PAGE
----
We are all partakers of fashion to some degree. Some of us like to keep fanning the flames of fame for those with vision because they created beautiful things with lasting value. We pluck what we pluck for many reasons. I believe it is best to be dedicated to learning and willing to admit and correct mistakes. Why? Curiosity is a driving force. The field is sweeping and boundless. The biggest mistake is to get arrogant and convey to consumers that we know-it-all. It is completely acceptable to cite ones credentials – with specifics, not braggadocio hot air. We are more or less prone to filling in gaps with mere conjecture. I do accept and respect the knowledge of others, but it is not based on what they claim to be, more on what they are interested in and have experience with.

To create a division between “us and them” from those who declare to be experts – is the kind of limit the arts neither needs nor accepts. Just as in poetry, we get to pick and choose our words. That’s the beauty of art. Quite simply when it comes to vintage fashion and design – no one knows it all. The flow and finesse surrounding beauty and creativity in the arts contains a central hypothesis. Since it applies to almost all things requiring talent or knowledge – not only in the visual arts, but also in sports, literature, music, academia and technology. The bottom line is – show me your stuff. Don’t tell me how great you are. When it comes to vintage fashion – we are talking about material things. Besides all that – it is probably wise and a better reality check, to let those with less of a cognitive bias, be the ones to decide how great we are.

Copyright Valerie J. Hayes and Quiet West Vintage (2017). Unauthorised use and/or duplication of this material without express and written permission from this blog’s author/owner is strictly prohibited. Excerpts and links may be used, provided that full and clear credit is given to Valerie J. Hayes and Quiet West Vintage with appropriate and specific direction to the original content.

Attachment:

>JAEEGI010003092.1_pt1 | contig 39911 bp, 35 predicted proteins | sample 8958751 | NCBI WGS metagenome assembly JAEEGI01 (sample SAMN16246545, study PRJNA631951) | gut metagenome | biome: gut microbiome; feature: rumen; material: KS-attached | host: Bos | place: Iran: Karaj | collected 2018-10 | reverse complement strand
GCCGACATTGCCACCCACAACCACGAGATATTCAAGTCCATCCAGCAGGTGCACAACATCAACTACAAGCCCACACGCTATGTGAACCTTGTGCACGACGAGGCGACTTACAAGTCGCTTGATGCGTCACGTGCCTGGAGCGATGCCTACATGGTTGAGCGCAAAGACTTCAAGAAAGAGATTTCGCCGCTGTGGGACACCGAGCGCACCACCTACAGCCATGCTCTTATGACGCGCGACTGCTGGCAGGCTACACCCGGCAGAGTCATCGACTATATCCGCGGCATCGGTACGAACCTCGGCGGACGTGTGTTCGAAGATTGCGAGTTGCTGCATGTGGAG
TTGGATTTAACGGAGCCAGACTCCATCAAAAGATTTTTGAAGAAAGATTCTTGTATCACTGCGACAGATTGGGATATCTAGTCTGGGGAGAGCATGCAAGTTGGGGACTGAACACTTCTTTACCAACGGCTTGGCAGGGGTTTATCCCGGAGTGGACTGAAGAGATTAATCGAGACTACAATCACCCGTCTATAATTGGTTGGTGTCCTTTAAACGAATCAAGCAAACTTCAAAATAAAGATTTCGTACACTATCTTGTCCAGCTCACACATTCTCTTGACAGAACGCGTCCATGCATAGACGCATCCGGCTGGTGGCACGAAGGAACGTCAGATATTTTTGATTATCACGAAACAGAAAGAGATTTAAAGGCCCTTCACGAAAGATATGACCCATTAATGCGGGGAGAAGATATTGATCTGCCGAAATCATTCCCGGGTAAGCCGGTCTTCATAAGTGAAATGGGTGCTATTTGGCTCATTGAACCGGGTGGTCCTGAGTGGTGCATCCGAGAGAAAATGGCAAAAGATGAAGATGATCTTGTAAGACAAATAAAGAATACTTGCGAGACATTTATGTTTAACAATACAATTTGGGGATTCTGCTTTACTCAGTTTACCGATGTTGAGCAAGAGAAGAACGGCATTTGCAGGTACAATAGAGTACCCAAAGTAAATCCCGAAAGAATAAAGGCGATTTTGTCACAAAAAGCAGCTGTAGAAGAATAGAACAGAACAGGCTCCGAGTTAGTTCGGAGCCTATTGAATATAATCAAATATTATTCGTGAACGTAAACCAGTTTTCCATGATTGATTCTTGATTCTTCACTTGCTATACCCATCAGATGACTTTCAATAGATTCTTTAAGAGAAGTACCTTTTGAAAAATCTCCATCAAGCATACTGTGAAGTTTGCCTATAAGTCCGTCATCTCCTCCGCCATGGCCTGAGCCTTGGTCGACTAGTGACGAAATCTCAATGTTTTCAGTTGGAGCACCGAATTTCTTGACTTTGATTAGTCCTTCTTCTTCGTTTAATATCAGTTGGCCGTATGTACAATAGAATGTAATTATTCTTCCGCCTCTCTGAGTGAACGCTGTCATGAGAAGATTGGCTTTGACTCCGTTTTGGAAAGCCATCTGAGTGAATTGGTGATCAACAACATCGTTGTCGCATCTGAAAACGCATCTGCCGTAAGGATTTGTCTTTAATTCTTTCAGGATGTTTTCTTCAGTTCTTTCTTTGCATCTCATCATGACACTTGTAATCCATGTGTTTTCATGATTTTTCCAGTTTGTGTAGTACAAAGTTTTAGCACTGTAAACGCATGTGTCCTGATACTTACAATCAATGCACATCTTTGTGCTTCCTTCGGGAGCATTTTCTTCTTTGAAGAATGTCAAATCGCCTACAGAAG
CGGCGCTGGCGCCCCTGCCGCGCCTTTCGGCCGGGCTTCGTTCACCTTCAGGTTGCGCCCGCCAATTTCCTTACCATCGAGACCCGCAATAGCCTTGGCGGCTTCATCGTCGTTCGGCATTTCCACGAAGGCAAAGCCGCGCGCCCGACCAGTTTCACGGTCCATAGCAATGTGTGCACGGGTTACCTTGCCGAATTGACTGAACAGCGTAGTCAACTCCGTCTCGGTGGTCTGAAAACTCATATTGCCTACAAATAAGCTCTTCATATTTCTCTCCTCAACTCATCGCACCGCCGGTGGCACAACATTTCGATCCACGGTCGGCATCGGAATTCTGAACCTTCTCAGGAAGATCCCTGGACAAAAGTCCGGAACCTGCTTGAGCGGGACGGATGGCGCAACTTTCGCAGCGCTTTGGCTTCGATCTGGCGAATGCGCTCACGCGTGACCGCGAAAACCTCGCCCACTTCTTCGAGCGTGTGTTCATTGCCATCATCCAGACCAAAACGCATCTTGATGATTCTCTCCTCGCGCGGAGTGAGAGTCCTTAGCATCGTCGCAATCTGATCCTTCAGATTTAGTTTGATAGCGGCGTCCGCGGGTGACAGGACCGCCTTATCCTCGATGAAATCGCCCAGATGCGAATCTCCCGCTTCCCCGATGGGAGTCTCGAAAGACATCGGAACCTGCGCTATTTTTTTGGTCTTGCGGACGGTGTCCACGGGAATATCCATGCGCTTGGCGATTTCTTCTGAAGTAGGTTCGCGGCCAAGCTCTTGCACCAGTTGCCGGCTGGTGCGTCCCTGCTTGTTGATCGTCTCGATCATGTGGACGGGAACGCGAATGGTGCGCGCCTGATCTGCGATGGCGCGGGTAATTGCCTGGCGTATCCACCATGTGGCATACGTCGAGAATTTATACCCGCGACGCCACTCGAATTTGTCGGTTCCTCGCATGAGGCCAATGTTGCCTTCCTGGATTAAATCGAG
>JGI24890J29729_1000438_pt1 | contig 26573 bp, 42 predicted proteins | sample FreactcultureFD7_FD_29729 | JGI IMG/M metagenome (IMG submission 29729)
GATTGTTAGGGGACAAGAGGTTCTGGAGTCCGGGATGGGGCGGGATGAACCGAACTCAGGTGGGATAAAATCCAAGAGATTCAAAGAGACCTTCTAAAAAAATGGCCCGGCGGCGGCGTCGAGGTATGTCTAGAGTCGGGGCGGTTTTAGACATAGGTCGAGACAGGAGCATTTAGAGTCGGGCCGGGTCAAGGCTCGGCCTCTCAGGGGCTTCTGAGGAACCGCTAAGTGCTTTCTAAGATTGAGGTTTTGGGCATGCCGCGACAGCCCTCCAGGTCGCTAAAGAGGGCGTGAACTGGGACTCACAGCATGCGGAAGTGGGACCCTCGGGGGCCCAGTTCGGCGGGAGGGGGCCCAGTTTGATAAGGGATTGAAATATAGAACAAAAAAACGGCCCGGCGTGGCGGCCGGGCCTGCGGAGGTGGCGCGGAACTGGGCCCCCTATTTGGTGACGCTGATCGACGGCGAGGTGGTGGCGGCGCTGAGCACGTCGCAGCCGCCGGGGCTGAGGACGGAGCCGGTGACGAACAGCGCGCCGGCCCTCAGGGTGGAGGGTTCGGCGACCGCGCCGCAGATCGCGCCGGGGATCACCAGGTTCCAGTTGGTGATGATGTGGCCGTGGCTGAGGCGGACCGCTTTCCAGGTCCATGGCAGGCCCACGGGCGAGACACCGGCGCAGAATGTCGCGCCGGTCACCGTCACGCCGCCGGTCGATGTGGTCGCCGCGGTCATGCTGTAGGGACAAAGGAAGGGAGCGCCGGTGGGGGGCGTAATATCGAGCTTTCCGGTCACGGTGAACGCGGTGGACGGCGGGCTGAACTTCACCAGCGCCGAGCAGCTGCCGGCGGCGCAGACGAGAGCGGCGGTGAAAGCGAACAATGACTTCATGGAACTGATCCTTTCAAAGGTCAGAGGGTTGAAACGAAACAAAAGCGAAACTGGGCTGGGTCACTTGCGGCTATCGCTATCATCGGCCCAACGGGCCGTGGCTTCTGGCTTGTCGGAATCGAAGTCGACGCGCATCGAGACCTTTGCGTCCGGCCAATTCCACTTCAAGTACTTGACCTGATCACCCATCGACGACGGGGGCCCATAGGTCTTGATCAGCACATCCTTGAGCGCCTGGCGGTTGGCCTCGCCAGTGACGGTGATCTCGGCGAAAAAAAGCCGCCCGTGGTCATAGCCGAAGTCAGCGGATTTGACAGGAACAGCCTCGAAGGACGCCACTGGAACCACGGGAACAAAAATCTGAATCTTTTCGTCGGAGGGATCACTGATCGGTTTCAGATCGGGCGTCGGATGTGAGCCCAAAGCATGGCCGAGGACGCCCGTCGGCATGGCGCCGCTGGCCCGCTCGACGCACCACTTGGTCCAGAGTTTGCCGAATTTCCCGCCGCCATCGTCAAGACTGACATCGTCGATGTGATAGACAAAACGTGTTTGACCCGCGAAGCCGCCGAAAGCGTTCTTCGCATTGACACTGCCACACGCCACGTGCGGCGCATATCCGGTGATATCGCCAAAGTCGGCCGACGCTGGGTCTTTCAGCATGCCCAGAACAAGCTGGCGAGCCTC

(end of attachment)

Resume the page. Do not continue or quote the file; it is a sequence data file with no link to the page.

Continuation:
A Poet’s Parallax ~ Raja Hand Woven Silk Damask Textile ~ Translated Into A Lustrous Splendor

This hand woven silk damask textile by Raja is absolutely stunning. It is very large, with an ivory backdrop, rich in depth and texture, yet vibrantly reflective. The pictures below show each side of the design, as well as some close ups. Although there are many hand woven rugs from India and Pakistan, hand woven silks, and beautiful hand embellished saris – so far, I cannot find anything comparable to this on Ebay, 1stdibs, or any of the other sites on vintage textiles. From the Antique Textile History, the following information sheds some light on the origin of such a textile, not including the selection and preparation of the silk, or colours, but enough to enhance our appreciation:

“BROCADES – THE TRADITION OF BRINGING SILK TO LIFE
Brocade weaving, especially with gold and silver, has been an age-old tradition in India. There are two broad classes of brocades. Brocades of pure silk or silk and cotton blends and zari brocades with gold and silver threads. The most important material in brocade weaving is silk. It facilitates lovely weaves, is durable, strong, fine and smooth. There are several varieties of raw silk of which the chief ones used for brocades are Tanduri, Banaka and Mukta. Tanduri is imported from Malda and other places in Bengal. Banaka is thinner and finer variety and is mostly used to weave soft fabrics such as turbans and handkerchiefs. Mukta is a coarse and durable silk used for kimkhabs, as fine silk would not withstand heavy gold patterns.”